Alex Cora Could Return as Red Sox Manager, Proving His Punishment Was a Joke

Alex Cora, 2019 Major League Baseball Winter Meetings
Alex Cora, 2019 Major League Baseball Winter Meetings / Billie Weiss/Boston Red Sox/Getty Images

The Boston Red Sox are reportedly courting Alex Cora to be their next manager and are expected to interview him soon. That's shocking news considering Boston fired Cora before the 2020 season after it was revealed he was involved in two sign-stealing scandals -- including one as manager of the Red Sox. If Boston is willing to re-hire him what, exactly, was Cora's punishment for cheating?

Cora oversaw electronic sign-stealing operations with both the 2017 Houston Astros and the 2018 Red Sox. Both teams won the World Series. In Houston, Cora and veteran Carlos Beltran were reportedly the driving force behind developing the use of video to steal signs. By most accounts, Cora employed a similar system when he was hired to manage the Red Sox the next season.

While Major League Baseball's report claimed there wasn't evidence Cora knew the Red Sox were stealing signs, that argument simply doesn't hold water. We're supposed to believe it was a coincidence that two teams with Cora in back-to-back years were doing nearly the same thing? And that the blame fully rested on a low-level staffer? Come on. Given the way MLB handled the Astros situation it's fair to conclude the league didn't get all of its facts right. Especially since no players were punished for their involvement.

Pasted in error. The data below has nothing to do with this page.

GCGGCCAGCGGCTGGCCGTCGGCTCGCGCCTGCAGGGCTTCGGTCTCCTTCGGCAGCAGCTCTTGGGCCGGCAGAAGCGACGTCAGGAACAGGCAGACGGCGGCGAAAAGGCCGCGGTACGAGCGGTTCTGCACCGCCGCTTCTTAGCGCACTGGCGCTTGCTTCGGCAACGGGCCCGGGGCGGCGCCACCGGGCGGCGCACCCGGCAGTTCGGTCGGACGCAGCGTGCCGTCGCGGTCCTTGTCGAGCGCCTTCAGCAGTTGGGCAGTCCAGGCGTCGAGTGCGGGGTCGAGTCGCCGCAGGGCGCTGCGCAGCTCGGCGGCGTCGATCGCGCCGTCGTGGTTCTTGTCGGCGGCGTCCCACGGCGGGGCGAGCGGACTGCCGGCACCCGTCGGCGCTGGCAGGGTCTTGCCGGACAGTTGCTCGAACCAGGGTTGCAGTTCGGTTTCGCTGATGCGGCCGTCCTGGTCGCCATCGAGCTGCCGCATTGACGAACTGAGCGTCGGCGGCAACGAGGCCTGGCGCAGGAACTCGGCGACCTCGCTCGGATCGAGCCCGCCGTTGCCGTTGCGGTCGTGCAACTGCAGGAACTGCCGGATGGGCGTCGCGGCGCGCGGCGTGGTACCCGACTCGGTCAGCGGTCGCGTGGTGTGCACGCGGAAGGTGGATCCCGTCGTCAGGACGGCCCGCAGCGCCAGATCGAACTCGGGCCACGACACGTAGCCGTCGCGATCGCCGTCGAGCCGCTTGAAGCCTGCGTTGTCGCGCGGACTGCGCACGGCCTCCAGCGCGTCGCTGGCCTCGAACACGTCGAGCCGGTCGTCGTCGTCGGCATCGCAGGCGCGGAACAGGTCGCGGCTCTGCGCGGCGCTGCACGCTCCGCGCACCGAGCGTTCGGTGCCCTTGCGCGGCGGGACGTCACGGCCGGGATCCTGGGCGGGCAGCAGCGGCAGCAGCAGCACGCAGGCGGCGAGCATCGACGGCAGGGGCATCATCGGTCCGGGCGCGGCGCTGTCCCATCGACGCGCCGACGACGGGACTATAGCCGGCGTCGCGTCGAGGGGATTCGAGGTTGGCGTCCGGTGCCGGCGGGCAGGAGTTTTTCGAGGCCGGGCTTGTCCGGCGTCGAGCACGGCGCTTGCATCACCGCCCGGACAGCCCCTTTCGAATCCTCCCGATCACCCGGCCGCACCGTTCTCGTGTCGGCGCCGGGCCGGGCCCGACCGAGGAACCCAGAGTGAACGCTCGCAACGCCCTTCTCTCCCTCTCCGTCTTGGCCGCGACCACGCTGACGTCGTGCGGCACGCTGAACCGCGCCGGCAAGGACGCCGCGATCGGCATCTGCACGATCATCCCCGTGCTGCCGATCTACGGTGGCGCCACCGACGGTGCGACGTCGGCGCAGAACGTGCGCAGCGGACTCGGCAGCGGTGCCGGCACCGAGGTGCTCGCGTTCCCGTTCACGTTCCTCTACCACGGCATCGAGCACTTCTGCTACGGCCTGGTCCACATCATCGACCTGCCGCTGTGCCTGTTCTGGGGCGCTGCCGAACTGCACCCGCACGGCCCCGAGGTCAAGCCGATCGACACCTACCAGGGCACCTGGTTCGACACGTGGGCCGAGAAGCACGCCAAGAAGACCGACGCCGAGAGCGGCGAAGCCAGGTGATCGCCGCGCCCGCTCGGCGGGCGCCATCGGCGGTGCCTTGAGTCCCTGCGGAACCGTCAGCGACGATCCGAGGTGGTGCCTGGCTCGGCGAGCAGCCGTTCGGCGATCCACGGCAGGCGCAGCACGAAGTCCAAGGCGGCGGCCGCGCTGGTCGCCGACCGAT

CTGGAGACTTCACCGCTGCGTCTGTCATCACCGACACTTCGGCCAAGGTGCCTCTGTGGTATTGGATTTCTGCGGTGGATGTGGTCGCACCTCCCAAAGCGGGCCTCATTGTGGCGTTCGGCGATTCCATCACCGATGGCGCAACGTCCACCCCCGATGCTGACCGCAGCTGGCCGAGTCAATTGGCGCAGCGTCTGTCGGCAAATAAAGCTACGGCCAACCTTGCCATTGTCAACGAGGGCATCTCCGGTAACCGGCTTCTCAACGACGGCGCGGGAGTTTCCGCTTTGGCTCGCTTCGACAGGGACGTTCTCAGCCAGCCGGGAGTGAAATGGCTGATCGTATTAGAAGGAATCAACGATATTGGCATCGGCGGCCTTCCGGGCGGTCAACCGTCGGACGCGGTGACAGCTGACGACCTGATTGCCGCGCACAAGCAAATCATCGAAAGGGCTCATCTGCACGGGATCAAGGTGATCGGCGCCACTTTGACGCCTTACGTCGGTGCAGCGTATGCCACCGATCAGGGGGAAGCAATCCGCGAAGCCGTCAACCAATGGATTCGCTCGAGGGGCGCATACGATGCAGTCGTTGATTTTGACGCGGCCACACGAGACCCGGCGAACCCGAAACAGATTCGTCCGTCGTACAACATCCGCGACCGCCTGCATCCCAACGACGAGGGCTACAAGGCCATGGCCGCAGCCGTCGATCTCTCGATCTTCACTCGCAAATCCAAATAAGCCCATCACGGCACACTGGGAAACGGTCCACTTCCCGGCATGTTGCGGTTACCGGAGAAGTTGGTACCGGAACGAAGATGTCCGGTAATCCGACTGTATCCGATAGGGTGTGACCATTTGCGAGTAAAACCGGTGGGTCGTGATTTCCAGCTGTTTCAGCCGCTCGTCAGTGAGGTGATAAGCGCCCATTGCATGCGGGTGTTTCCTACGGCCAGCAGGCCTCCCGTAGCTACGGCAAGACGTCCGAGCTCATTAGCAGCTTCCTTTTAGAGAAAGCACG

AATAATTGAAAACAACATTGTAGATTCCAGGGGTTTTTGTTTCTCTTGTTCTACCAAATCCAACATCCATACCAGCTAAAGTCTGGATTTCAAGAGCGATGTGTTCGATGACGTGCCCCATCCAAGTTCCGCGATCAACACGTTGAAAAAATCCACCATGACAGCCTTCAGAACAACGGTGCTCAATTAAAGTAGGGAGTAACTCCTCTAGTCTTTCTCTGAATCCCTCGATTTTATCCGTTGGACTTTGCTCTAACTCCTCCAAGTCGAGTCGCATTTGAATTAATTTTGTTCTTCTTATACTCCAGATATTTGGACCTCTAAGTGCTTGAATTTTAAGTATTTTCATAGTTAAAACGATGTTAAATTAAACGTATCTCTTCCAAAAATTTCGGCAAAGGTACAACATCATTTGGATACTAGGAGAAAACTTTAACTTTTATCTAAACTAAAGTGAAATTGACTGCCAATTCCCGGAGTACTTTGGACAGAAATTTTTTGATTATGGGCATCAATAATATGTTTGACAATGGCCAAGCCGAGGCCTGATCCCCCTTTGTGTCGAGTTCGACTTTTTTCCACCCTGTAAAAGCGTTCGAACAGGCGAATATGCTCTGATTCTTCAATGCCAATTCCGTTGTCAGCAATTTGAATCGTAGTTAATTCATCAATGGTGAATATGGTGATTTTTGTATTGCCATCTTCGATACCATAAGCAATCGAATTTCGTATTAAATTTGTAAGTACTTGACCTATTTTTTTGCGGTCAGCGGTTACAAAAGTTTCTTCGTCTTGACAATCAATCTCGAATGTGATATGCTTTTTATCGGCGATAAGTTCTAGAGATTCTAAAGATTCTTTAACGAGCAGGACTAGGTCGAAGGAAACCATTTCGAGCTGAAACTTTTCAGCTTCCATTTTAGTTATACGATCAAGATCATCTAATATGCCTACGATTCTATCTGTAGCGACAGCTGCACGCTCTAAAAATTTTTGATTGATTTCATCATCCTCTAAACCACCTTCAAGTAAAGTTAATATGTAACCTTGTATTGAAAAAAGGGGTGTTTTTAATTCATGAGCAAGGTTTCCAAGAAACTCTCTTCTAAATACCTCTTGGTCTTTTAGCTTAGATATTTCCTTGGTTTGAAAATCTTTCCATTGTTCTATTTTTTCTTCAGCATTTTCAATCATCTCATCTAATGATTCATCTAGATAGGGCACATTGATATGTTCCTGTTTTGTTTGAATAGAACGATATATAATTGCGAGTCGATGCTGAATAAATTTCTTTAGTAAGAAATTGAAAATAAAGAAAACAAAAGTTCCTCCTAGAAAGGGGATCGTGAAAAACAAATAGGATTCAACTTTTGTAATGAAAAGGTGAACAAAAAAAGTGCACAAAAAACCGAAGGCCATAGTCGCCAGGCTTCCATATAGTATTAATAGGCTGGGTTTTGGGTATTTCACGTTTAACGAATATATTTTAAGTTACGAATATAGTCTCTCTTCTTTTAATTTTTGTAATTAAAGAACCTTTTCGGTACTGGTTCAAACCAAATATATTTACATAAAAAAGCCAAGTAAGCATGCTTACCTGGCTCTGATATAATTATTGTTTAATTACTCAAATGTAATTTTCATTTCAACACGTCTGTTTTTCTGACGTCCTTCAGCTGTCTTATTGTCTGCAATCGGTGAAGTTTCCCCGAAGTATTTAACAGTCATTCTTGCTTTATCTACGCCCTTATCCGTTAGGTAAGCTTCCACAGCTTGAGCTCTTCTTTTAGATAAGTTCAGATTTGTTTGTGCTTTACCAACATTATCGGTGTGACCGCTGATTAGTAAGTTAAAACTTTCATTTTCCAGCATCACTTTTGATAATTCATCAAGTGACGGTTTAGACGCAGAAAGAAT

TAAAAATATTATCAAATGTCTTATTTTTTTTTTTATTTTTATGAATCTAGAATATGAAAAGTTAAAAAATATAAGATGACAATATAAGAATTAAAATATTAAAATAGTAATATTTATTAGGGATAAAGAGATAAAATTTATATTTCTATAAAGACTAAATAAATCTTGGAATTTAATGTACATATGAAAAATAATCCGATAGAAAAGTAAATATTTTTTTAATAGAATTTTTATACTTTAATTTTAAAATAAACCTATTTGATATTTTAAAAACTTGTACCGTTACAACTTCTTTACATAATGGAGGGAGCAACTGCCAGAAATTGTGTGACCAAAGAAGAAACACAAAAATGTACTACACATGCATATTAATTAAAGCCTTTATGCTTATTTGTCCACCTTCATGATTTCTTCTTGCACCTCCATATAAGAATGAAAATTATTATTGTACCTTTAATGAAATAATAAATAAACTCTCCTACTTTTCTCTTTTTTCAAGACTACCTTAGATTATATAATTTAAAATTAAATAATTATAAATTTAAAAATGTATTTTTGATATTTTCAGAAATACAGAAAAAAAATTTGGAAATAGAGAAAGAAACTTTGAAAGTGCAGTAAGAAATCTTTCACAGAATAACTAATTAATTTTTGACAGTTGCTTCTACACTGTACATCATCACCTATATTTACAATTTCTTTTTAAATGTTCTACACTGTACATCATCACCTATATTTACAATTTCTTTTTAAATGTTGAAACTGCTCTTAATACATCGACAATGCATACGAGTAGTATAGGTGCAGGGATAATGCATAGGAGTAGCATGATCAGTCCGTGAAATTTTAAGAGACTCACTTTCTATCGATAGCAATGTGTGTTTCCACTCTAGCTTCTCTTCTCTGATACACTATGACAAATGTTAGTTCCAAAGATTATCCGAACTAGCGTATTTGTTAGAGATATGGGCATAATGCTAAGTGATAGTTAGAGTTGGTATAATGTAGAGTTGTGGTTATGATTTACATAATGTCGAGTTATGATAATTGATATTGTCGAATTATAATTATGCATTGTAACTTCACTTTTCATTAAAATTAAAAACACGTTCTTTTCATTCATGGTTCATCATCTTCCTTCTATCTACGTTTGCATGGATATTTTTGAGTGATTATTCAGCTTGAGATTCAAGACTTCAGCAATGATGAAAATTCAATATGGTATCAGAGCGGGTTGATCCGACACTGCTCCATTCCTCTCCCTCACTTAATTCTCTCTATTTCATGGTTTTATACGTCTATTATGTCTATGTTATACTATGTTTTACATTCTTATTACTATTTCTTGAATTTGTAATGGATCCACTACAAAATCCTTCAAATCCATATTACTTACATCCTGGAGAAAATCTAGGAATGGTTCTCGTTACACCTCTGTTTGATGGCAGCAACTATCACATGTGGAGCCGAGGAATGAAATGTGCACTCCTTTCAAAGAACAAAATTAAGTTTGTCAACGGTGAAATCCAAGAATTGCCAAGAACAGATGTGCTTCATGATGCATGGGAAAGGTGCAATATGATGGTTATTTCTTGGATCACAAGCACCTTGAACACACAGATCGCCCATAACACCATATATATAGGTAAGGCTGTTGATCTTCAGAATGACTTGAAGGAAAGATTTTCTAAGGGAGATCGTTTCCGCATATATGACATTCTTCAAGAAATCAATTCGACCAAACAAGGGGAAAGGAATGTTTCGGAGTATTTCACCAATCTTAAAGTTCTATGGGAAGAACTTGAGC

Despite all the controversy he was involved in, Cora appears in the mix to get his old job back. So I'll ask it again, what was his punishment? His "one-year" suspension lasted 60 games. He had to sit out a short, pandemic-ravaged season. Now he's free to manage again and the Red Sox are at least considering welcoming him back. If he's re-hired he'll essentially have taken a 10-month vacation.

A.J. Hinch was also suspended for one season by MLB for his role in the Astros scandal. The Detroit Tigers announced his hiring on Friday. Back in January I predicted he'd be hired immediately after the suspension was up. We've long known baseball franchises will forgive almost anything and managerial misconduct is no exception.

The Astros and Red Sox disgraced the game with their conduct and both won tainted championships. Cora and Hinch ran those teams and got the equivalent of a slap on the wrist. The fact that Cora could go right back to Boston just proves Rob Manfred's punishment was meaningless.